image of clock face in editing software

Watch faces are one of the most visible ways that users can express themselves on their smartwatches. Creating a watch face is a great way to showcase your brand for users on Wear OS. We’ve partnered with Samsung to provide better tools for watch face creation and make it easier to design watch faces for the Wear OS ecosystem.

Watch Face Studio is a design tool created by Samsung that allows you to produce and distribute your own watch faces without any coding. It includes includes intuitive graphics tools to allow you to easily design watch faces. You can create watch faces for your personal use, or upload them in Google Play Console to share with your users on Wear OS devices that support API level 28 and above.


Library updates

We recently released a number of Android Jetpack Wear OS libraries to help you follow best practices, reduce boilerplate, and create performant, glanceable experiences for your users.

Tiles are now enabled for most devices in the market, providing predictable, glanceable access to information and quick actions. The API is now in beta, check it out!

For developers who want more fine-grain control of their watch faces (outside of Watch Face Studio), we've launched the new Jetpack Watch Face APIs beta built from the ground up in Kotlin.

The new API offers a number of new features:

  • Watch face styling which persists across both the watch and phone (no need for your own database).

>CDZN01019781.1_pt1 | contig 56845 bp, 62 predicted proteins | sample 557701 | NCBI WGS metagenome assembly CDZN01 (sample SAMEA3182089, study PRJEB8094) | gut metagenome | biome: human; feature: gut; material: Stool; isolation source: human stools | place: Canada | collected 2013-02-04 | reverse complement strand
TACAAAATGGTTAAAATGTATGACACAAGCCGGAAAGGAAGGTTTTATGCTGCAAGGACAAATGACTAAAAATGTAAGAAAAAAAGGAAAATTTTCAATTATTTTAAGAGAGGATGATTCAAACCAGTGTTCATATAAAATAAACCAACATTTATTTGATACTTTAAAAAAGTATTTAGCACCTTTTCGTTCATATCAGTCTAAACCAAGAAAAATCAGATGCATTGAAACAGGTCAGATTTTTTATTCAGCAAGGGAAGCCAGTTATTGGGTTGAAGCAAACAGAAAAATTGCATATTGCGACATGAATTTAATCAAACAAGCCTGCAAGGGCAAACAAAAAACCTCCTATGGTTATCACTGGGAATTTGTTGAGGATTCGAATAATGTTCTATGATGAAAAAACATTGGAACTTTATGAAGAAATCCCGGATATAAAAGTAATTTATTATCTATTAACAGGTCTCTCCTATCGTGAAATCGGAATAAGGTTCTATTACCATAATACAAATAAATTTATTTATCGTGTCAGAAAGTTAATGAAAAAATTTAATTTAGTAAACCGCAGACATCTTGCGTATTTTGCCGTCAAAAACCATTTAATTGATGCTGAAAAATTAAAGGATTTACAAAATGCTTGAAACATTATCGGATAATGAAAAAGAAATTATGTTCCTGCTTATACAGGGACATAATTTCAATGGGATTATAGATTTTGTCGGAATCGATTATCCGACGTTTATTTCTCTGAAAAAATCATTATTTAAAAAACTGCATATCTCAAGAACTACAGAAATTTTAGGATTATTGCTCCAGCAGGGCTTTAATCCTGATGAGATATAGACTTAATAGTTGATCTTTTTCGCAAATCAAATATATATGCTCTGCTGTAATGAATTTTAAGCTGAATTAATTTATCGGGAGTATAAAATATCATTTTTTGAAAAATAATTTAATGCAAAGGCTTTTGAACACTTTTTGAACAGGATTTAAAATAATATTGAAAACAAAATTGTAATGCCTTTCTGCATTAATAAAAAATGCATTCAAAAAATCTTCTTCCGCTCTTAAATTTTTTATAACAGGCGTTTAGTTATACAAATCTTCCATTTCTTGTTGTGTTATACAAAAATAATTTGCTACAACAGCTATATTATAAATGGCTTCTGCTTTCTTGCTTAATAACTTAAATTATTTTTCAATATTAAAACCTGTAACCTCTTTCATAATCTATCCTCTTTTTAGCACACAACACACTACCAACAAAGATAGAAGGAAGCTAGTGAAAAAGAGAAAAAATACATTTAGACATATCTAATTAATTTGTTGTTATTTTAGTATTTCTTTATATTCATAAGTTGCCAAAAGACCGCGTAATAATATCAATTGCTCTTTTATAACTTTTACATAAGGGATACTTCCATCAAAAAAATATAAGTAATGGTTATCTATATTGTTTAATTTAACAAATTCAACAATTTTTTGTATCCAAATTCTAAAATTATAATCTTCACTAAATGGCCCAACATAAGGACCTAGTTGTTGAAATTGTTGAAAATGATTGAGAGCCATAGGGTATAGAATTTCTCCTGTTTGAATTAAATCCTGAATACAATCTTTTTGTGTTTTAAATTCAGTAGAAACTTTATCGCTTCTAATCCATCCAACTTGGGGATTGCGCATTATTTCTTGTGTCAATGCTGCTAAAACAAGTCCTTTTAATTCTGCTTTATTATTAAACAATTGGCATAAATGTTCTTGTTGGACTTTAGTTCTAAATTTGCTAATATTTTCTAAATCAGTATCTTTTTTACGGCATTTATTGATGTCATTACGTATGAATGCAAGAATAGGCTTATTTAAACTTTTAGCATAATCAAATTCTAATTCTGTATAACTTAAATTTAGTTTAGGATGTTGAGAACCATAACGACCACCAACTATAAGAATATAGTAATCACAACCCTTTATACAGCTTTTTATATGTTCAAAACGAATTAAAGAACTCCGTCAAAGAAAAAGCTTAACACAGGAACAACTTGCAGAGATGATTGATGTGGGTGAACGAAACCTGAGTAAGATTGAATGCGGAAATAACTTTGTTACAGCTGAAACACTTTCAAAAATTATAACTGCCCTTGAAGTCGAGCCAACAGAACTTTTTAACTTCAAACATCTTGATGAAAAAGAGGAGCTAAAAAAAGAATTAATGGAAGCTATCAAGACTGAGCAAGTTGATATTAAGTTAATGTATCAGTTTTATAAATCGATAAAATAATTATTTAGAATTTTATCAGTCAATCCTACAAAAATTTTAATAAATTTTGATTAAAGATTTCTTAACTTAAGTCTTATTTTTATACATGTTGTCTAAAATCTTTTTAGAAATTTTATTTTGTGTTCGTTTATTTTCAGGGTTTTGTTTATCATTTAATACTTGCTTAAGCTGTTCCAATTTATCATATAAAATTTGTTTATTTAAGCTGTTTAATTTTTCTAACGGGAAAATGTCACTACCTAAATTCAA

• Support a WYSIWYG watch face configuration UI on the phone.
  • Smaller, separate libraries (only include what you need).
  • Battery improvements by encouraging good battery usage patterns out of the box; for example, reducing the interactive frame rate when battery is low.
  • New Screenshot APIs so users can see their watch face changes in real time.
  • And many more...

This is a great time to start moving from the older Watch Face Support Library to this new version.


Play Store updates

We’re making it easier for people to discover your Wear OS apps in the Google Play Store. Earlier this year, we enabled searching for watch faces and made it easier for people to find your apps in the Wear category. We also launched the capability for people to download apps onto their watches directly from the mobile Play Store. You can read more about these changes here.

We’ve also released updated Wear OS quality guidelines to help you meet your users’ expectations, as well as new screenshot guidelines to help your users have a better understanding of what your app will look like. To help people better understand how your app would work on their device in their location, we will be launching form factor and location specific ratings in 2022.

To learn more about developing for Wear OS, check out the developer website.

Privacy protections for physical activity in Android 10

Since Google Fit was released in 2015, apps with an abundance of features for health and fitness tracking have integrated with the Google Fit APIs. Over the years, the number of users using Google Fit as a central repository for their fitness and wellness data has grown significantly.

With Android 10, we're making further updates to give users even more control over this personal data. One key change concerns how Android apps can monitor a user’s physical activity and retrieve data from Android sensor APIs and the Google Fit platform.